Daniel Mays brings our school history books to life tonight on ITV. As Samuel Pepys in The Great Fire, he’s King Charles II’s confidante and the man who provided us with the most detailed documentation of London’s 1666 blaze in his famous diary.
Co-starring Andrew Buchan, Charles Dance and Jack Huston, the four-part drama from ITV’s political editor Tom Bradby follows residents of the capital as they battle the blaze, from the king and court to baker Thomas Farriner, whose business was the first to go up in flames.
RadioTimes.com caught up with Mays – best known for playing train robber Ronnie Biggs – who explains why his two famous characters aren’t that different after all…
What makes The Great Fire different from other period dramas we see on TV?
It feels really refreshing. You get all those elements that people really love about the drama – costumes, make up and amazing settings – and yet it has a great energy to it and the fact it’s a four-day disaster movie gives it a real urgency.
Filming with fire must be a gruelling experience?
I lucked out. Andy Buchan had the tough gig of jumping around on rooftops. He was action man on this.
If the worst happened and your house caught fire, what one material possession would you rush back in to save?
I’ve got a lot of my own oil paintings at home so I’d definitely try and grab some of my artwork. Some would say, “Just leave it Danny and let it burn. It’s really not that good,” but I’d probably do something about that.
We hear you had a novel way of researching this particular role – listening to Kenneth Branagh’s audio books of Samuel Pepys’s diaries…
It’s so dense, the whole thing. I would listen to it in the car, just have it on my iPod, and then I downloaded some music of that time as well. When you put your iPod on shuffle… “I groped a maid on such and such”.
That sounds embarrassing! So, you’ve seen a lecherous side to Pepys, too?
Oh my god, it’s all in there. But what you get more than anything is that he was an absolute workaholic. He was like this dynamo in and around the city. He was constantly on the go and it’s all in there about his marriage, how he used to grope his maid. It’s kind of indicative of that time, isn’t it?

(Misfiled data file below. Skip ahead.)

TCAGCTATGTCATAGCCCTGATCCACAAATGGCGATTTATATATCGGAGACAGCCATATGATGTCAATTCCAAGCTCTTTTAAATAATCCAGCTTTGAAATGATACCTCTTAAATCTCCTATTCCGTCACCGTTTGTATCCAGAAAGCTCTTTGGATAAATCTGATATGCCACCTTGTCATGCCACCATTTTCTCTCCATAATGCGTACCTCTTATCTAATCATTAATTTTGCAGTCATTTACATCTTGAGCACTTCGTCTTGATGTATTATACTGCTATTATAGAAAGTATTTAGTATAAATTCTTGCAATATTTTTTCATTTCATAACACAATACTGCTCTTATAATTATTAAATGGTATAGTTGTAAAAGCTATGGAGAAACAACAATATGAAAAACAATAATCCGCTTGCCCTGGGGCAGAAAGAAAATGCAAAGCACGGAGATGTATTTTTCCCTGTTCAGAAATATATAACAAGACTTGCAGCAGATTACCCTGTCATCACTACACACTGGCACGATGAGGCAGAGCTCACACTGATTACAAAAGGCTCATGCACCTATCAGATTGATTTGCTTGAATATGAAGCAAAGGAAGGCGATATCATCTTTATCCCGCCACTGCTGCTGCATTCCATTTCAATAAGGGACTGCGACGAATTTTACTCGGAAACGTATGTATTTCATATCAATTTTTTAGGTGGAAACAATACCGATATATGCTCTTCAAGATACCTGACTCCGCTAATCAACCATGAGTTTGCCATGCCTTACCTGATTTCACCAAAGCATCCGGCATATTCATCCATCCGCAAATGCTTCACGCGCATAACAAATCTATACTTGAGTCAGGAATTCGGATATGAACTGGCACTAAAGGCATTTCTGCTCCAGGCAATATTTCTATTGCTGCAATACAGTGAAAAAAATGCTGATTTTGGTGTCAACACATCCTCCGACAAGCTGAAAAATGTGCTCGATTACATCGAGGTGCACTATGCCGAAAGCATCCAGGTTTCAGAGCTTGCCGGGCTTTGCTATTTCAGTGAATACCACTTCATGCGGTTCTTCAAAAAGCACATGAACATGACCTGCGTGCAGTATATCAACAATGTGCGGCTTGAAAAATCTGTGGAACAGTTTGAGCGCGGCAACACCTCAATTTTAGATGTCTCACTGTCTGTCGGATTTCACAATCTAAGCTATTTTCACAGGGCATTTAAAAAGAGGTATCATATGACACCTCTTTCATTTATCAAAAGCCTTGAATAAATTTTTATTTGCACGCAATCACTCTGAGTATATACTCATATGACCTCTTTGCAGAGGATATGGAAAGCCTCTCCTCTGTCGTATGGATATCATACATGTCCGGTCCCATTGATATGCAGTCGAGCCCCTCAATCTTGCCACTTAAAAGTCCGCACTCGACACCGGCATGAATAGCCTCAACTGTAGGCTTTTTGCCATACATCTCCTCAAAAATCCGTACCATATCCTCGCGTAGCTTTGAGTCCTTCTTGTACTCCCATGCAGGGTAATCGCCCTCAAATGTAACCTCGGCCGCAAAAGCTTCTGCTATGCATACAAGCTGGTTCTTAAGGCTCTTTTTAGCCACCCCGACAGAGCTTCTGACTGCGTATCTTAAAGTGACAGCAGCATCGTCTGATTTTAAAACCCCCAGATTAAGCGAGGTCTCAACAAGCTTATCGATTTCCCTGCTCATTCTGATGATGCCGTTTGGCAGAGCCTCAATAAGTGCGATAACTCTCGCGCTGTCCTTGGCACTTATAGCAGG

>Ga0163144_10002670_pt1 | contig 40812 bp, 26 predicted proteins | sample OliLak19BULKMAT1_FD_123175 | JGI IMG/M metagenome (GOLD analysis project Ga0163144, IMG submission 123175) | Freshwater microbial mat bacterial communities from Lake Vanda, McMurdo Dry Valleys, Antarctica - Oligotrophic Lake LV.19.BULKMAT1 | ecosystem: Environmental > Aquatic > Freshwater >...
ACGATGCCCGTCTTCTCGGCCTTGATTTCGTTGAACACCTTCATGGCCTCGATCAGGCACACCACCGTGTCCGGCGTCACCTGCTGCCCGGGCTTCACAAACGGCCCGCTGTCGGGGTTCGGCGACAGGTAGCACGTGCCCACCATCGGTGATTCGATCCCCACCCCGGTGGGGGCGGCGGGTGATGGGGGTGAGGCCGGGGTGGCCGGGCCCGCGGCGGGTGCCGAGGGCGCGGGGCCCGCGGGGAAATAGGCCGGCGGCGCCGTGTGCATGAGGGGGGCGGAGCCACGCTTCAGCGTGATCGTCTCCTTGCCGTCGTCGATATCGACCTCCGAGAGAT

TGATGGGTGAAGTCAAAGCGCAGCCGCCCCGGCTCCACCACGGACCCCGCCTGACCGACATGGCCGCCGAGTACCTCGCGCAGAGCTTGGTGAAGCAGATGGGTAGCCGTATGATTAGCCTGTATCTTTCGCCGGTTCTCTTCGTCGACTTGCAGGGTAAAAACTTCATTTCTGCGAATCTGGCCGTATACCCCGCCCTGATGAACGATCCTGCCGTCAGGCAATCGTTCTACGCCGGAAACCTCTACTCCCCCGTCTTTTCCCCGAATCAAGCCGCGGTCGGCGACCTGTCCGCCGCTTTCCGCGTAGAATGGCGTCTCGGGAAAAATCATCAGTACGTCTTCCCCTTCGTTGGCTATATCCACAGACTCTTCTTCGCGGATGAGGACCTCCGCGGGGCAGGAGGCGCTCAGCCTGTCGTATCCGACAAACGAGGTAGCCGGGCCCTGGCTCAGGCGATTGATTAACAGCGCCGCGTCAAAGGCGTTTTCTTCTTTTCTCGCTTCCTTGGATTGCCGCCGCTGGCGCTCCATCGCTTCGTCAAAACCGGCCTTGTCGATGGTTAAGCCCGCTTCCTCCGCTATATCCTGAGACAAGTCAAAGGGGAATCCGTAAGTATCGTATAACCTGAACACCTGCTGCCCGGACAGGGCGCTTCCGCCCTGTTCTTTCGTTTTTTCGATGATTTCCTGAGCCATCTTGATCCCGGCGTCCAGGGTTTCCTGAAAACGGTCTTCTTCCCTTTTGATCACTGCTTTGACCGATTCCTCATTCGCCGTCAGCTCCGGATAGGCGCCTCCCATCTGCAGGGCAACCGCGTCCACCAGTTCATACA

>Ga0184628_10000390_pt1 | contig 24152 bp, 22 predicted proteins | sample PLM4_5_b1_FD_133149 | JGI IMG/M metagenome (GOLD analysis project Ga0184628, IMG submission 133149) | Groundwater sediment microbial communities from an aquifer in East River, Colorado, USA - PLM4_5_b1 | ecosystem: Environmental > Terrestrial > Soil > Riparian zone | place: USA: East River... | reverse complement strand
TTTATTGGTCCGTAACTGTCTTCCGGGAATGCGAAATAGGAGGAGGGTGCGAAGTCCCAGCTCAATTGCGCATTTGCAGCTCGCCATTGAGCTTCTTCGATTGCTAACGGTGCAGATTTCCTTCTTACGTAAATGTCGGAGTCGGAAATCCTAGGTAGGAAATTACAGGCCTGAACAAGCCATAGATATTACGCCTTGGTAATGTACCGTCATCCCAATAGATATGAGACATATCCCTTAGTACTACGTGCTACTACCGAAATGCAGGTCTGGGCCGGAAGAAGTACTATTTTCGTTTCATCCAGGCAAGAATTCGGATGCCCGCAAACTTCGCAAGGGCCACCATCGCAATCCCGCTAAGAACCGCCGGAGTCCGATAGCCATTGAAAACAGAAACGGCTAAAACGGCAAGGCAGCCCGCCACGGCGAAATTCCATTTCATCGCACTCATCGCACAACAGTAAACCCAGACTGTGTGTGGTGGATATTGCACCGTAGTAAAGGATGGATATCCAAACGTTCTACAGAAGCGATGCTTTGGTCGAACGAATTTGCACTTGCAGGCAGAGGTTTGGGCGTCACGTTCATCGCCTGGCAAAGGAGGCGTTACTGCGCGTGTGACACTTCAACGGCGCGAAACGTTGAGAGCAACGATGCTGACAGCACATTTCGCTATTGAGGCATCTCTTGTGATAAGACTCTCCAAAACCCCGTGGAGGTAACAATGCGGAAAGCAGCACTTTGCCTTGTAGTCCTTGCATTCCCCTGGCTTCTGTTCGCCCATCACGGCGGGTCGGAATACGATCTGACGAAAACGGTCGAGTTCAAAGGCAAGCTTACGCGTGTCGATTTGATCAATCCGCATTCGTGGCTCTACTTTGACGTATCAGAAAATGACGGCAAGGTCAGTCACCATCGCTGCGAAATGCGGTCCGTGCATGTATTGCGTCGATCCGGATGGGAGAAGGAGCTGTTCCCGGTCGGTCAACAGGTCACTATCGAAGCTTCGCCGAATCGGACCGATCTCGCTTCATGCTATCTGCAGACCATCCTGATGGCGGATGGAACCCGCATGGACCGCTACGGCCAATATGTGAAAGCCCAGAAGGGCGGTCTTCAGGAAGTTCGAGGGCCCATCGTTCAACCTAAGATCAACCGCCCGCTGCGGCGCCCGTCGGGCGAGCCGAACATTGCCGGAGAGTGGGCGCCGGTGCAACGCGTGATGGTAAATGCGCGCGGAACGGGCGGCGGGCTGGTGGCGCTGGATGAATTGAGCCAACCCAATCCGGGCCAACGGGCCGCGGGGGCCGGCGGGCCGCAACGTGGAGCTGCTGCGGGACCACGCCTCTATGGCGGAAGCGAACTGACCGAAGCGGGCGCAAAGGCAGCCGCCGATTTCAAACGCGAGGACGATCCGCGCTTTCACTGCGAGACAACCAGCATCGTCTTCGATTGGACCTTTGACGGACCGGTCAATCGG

You won critical acclaim for your portrayal of train robber Ronnie Biggs in ITV drama Mrs Biggs – did you spot any similarities between him and Samuel Pepys?
They were both unfaithful, they were both engaging and rather gregarious characters and both would act for their own gain. There’s a selfish element to both of those characters intellectually – although within the social order they’re vastly different.
In their separate ways, neither are particularly likeable characters, either…
You can’t have vanity. You can’t worry about what the audience are going to think about him. Pepys does come to the fore at the end – he really does, fundamentally. He had such compassion for the city and the people in it.
You’ve got another big project – a film of Frankenstein – coming out in cinemas next year. How was that?
It was a blur, really. I was working with Rupert Grint on stage in Mojo and then I went straight on with [his Harry Potter co-star] Daniel Radcliffe, being thoroughly unpleasant towards him. He was amazing – such a lovely guy. I was so worried I was going to injure him in some way. It’s a really exciting new version of a famous story.
And you were basically filming with the cast of Sherlock – Andrew Scott, Mark Gatiss, Louise Brealey…
It’s weird because I have a scene with Andrew Scott. I was Keats in Ashes to Ashes and he’s Moriarty from Sherlock so we had these two nemeses going up against one another. But he’s a terrific actor, Andrew, so I had a great time.